With more cases of carbon monoxide poisoning happening in the winter months, Fraser Health and the Surrey fire department are urging residents to ensure they have a carbon monoxide detector in their home.
Jason Cairney, deputy chief of prevention and IT Services of Surrey Fire Department, says they see an average of 235 carbon monoxide calls yearly. That number goes up each year as the number of houses built in Surrey increase.
Carbon monoxide is produces when any fuel, including wood, gasoline, coal, natural gas or kerosene is incompletely burned. Fuel-based appliances can leak carbon monoxide, so they should be regularly maintained. Removing your vehicle from the garage immediately after starting it is also important. Even having it on in your garage with an open door can be dangerous, stated Cairney.
Another reason carbon monoxide poisoning might happen more in the winter is that the heat exhaust vents outside a home can become blocked after a snowstorm. Residents are encouraged to ensure their vents are clear after each storm.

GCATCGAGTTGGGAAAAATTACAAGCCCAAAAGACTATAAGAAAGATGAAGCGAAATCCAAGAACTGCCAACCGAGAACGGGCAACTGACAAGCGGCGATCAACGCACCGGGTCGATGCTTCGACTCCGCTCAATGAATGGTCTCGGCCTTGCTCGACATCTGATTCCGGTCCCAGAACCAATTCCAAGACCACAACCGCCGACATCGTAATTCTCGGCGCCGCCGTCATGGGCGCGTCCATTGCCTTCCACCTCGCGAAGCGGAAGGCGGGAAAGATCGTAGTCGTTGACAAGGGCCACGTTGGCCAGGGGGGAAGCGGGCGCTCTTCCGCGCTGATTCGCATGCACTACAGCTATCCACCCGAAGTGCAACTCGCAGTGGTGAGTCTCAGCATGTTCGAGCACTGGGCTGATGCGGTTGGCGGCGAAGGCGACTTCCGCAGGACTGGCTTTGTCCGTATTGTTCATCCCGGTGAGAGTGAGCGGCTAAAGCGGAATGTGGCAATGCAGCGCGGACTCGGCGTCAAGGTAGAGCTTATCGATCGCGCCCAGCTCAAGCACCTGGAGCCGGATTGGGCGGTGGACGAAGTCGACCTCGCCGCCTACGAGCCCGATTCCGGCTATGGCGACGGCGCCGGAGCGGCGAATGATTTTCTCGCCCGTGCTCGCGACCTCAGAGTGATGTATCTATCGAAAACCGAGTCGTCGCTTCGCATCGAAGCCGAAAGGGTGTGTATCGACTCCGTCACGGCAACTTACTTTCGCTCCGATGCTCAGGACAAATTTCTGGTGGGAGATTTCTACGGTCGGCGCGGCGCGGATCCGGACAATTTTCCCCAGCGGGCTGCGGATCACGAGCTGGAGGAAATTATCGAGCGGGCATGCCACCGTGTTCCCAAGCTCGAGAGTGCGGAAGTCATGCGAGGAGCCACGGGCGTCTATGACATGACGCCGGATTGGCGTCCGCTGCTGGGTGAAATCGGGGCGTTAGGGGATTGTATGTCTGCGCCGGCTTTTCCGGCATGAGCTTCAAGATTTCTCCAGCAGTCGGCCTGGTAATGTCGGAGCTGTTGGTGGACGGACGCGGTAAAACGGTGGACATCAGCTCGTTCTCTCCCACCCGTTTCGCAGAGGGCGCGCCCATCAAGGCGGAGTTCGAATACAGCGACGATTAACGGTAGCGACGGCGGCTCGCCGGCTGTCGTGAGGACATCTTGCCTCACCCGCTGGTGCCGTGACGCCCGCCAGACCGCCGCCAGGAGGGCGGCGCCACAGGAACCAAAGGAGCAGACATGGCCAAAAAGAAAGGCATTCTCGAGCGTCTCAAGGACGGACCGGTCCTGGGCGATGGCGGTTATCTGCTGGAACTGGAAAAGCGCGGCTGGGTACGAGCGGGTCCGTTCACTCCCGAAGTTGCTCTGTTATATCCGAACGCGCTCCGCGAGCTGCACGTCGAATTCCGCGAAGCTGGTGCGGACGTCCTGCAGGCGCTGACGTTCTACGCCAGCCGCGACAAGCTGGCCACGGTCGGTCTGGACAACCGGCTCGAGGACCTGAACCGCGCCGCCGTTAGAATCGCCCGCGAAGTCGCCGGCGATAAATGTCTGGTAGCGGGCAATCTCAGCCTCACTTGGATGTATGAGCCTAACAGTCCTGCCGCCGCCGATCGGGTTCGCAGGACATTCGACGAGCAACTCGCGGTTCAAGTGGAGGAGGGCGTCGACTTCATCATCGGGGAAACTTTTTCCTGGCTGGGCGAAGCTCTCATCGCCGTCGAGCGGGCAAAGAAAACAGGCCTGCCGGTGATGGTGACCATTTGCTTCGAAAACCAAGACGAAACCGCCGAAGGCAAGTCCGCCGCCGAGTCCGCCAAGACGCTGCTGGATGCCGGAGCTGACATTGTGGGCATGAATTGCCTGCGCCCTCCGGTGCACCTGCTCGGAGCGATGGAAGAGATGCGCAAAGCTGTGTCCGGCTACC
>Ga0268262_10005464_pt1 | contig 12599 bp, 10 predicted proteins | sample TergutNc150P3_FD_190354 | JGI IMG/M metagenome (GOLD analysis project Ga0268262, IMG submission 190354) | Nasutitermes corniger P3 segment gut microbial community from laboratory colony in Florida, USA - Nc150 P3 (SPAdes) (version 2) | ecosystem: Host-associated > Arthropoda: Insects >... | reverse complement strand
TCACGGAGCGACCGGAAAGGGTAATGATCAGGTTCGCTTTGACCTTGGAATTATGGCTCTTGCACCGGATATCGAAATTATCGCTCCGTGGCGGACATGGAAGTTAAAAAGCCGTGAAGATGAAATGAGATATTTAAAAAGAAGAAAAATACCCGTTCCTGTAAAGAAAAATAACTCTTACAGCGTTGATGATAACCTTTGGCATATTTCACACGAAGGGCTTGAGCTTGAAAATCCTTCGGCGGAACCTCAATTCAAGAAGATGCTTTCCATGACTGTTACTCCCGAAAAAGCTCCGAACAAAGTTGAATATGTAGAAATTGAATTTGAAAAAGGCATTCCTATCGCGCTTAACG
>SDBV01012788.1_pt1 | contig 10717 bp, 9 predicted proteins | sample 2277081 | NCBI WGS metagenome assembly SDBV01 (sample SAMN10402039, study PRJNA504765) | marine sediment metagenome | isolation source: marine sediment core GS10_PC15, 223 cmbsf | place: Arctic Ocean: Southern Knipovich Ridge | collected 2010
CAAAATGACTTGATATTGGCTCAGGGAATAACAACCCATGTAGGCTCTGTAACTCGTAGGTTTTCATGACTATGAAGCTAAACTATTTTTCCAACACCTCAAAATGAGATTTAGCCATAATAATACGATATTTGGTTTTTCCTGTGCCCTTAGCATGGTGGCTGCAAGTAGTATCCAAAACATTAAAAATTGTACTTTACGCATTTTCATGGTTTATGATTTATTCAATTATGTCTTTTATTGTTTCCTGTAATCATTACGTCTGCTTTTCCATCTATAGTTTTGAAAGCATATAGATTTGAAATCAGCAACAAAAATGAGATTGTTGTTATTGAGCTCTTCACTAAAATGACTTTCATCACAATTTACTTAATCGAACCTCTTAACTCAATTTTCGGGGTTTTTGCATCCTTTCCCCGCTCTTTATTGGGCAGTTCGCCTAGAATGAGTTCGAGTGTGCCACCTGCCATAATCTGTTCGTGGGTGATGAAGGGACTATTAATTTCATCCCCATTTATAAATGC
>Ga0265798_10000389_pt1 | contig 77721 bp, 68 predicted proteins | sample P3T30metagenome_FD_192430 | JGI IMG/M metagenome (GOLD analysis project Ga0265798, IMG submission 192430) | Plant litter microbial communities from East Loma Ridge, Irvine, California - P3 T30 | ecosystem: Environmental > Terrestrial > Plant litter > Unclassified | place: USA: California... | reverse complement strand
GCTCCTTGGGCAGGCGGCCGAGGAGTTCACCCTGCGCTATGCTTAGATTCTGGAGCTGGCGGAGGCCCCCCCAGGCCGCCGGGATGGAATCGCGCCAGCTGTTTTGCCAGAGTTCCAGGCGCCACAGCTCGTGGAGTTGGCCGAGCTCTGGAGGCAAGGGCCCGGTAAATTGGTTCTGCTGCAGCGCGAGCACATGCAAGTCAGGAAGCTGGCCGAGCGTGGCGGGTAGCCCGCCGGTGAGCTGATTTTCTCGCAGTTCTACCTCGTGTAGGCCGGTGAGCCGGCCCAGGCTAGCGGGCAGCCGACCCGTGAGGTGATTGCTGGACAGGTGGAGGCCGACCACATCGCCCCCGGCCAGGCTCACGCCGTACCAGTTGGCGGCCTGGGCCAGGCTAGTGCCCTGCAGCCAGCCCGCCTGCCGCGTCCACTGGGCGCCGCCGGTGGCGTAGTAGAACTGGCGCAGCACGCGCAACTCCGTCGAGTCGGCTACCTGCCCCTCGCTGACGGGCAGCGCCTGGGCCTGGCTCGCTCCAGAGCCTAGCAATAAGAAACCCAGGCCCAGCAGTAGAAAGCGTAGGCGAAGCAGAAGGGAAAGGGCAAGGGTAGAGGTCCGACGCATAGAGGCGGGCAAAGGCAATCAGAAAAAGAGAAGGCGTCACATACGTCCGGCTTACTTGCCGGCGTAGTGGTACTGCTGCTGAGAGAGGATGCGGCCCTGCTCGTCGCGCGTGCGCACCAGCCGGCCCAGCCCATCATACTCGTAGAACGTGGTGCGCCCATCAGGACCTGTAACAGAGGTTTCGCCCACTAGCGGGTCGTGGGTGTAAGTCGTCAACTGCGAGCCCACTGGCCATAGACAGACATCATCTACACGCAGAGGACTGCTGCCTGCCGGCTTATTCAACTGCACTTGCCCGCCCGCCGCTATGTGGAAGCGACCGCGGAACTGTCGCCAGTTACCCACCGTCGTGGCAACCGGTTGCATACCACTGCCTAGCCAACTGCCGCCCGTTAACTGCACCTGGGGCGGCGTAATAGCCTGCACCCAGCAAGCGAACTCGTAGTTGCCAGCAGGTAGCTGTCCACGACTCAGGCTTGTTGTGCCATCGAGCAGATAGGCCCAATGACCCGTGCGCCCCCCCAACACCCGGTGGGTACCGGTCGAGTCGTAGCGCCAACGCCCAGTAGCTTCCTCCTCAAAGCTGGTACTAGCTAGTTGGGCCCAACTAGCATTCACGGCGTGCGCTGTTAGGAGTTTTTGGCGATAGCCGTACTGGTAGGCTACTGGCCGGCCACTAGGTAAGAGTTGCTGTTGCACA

Dr. Emily Newhouse is a medical health officer at Fraser Health. She told the Now-Leader that carbon monoxide detectors are a must in homes that are heated by fuel and have fuel-burning appliances, everyone should have them in their home, no matter how it is heated.
For example, if someone is pressure washing outside, carbon monoxide can get into their home if the doors and windows are open.
“Breathing in carbon monoxide is so dangerous because it prevents our body from using oxygen properly,” said Dr. Newhouse. “Our blood binds to carbon monoxide better than it does to oxygen, so it prevents us from getting the oxygen we need.”
Furthermore, Dr. Newhouse said the symptoms of carbon monoxide poisoning can initially be subtle. They include a headache, feeling dizzy or weak, shortness of breath, confusion, nausea or vomiting, sometimes blurred vision and loss of consciousness. Those sleeping or intoxicated are at a higher risk of carbon monoxide poisoning, and fatalities often happen in these situations.
If you think you are having symptoms of carbon monoxide poisoning, leave your house. If you feel better later, Dr. Newhouse still encourages people to seek medical care if they have experienced symptoms. If your alarm sounds, step outside and call 911.
Technical Safety BC, the authority for gas safety within Surrey, states detectors should be installed on every floor of your home and next to each sleeping area.
For more information on carbon monoxide detectors, visit Technical Safety B.C.’s website at technicalsafetybc.ca.